Colonel Saint Clair A. Mulholland

Commander, 116th Penn. Vol. Inf.

Saint Clair Augustin Mulholland was born on April 1, 1839 in Lisburn, Ireland. He immigrated to the United State in 1846 with his parents first settling in New Jersey and then moving to Philadelphia in 1850 where he remained, apart from his numerous travels, the rest of his life. Though he worked in a printing shop and then as a painter of window shades Mulholland showed an early interest in military life. Prior to the Civil War he was active in the Pennsylvania militia, where he became an expert drill instructor. During the early days of the war Mulholland sought to recruit men for a unit to be attached to the Irish Brigade. Though this was initially unsuccessful, Mulholland did recruit two companies of men for a regiment that would become the 116th Pennsylvania Volunteer Infantry. He started as a lieutenant in June, 1862, but because of his military experience and recruiting skill, he was mustered in as lieutenant-colonel of the 116th when it entered Federal service on September 1, 1862.

Colonel Dennis Heenan and Mulholland, were both Irish born, and both had been active in Irish militia units before the war and both had attempted to raise Irish regiments for Federal service in its first year. Though the 116th Infantry was not entirely composed of Irishmen they were far more numerous than any other foreign-born element in the 116th. Because of this stature, the 116th Pennsylvania Volunteers joined General Thomas Francis Meagher's Irish Brigade at Harpers Ferry, Virginia on October 9, 1862. This brigade was composed of the 63rd, 69th and 88th New York and the 29th Massachusetts regiments. By the fall of 1862 the 29th Massachusetts had been replaced by the all-Irish 28th Massachusetts and gave the Irish Brigade the strength that Meagher had originally hoped for.

The 116th Pennsylvania shared in all of the brigades fights from October, 1862 until June, 1864, when the brigade left the regiment. The 116th Pennsylvania always enjoyed a good relationship with the Irish Brigade and was loath to leave it in 1864. When Colonel Heenan fell wounded at the Battle of Fredericksburg, Mulholland took command of the regiment and held it until late 1864 when he was given command of his own brigade.

Colonel Mulholland's performances proved what kind of officer he was. Though he was wounded at Fredericksburg and being able to walk only with the assistance of a cane, he returned to camp to share the hardships with his men in the field in 1863. A report in the New York Irish-American written by one of his own men stated that under his leadership "every officer and soldier would charge to the cannon's mouth." Mulholland impressed both soldier and senior officer alike and was a personal favorite of Major General Winfield Scott Hancock, whose friendship led to a lifelong relationship.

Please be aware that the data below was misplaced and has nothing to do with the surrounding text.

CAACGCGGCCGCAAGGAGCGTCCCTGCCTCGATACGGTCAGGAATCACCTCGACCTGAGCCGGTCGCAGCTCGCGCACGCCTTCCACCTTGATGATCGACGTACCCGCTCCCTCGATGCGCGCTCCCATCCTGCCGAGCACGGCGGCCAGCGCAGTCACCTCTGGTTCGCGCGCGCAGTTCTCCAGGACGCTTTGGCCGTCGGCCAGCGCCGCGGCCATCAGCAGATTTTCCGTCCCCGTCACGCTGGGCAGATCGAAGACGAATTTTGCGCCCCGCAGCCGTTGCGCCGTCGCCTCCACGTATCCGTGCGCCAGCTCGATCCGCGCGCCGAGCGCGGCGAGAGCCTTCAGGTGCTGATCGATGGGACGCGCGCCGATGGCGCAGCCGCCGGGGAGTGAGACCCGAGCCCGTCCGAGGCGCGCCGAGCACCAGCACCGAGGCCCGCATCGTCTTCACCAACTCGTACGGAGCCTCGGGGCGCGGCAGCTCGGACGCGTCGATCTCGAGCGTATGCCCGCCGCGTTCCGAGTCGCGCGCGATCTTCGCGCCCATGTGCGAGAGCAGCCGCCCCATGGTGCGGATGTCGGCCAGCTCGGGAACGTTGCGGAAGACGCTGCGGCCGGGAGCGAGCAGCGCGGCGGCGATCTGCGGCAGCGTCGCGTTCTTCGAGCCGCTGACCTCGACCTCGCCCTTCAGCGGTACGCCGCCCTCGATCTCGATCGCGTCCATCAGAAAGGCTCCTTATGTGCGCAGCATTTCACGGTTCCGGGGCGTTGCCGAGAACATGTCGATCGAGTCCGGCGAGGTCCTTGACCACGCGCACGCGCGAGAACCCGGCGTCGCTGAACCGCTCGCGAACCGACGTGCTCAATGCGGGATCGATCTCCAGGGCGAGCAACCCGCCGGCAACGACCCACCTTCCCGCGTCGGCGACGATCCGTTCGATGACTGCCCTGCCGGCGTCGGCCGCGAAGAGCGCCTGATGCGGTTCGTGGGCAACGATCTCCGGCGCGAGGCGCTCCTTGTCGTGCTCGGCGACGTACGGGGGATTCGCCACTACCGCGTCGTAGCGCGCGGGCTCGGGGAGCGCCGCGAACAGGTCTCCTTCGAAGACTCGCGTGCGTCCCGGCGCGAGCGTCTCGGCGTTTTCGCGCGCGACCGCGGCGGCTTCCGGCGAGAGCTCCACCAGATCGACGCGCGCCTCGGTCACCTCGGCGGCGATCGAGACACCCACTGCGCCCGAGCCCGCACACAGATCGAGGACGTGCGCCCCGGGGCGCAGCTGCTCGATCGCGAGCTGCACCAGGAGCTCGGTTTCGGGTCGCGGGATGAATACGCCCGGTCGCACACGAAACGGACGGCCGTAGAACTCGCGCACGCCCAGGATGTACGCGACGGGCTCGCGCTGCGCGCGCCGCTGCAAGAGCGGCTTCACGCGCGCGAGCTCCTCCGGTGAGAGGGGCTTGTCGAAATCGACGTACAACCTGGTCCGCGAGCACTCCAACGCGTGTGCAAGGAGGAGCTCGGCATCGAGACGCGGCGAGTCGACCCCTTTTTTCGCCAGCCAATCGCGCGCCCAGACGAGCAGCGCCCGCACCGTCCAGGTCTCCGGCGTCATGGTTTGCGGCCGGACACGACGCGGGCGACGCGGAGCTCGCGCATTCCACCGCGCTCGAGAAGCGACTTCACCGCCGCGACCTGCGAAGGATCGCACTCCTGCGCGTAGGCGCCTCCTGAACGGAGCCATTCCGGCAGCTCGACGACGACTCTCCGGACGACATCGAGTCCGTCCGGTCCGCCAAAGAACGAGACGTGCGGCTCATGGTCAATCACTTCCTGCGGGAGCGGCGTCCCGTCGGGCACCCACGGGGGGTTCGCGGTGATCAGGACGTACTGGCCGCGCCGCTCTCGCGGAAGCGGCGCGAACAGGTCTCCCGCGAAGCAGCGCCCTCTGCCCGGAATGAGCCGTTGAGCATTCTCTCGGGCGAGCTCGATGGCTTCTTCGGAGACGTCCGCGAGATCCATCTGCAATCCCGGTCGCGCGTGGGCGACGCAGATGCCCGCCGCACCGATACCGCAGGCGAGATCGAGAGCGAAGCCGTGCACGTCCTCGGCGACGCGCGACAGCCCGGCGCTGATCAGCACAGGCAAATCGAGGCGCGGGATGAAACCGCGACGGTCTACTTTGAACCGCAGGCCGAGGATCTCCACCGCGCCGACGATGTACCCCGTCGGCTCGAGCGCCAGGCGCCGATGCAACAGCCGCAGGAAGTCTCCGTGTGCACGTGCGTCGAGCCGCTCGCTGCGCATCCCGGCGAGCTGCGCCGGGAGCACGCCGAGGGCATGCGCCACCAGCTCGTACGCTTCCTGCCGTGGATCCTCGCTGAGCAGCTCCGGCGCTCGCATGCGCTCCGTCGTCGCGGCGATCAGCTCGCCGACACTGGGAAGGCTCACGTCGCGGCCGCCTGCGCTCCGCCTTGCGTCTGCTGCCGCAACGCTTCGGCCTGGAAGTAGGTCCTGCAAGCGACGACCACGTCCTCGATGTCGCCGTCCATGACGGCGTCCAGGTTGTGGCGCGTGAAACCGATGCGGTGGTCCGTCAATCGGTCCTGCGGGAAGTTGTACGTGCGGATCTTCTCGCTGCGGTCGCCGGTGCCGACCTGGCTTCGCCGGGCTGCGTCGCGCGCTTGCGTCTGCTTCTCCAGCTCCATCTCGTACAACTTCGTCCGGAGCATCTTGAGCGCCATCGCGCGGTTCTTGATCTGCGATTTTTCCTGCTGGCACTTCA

At the Battle of Chancellorsville on the night of May 4, 1863, General Hancock looked for an officer he could depend upon to protect the army in a rear-guard action. He chose his friend Lieutenant Colonel Mulholland. Hancock fully expected that these men would be captured and told Mulholland that he would try to exchange him at the earliest opportunity if captured. Mulholland accepted the risk and with 400 men he was able to protect the army's retreat and did escape capture and brought back almost all of his men across the river before they could be cut off by the advancing Rebel forces. Mulholland's heroism was rewarded with the Congressional Medal of honor.

In early 1864 General Hancock gave Lieutenant Colonel Mulholland the opportunity to return to Philadelphia to recruit enough men to bring the 116th Pennsylvania back to full strength. With this accomplished, Mulholland was promoted to colonel to lead the restored 116th into the summer campaigns. Before the end of the year Hancock saw to it that Mulholland was given command of his own brigade: the fourth brigade of the first division of Hancock's Second Corps. As brigade commander Mulholland was again singled out on two different occasions in actions at Petersburg, Virginia. After the war, and upon Hancock's recommendation, Mulholland was brevetted brigadier general and major general for his distinguished service during the war.


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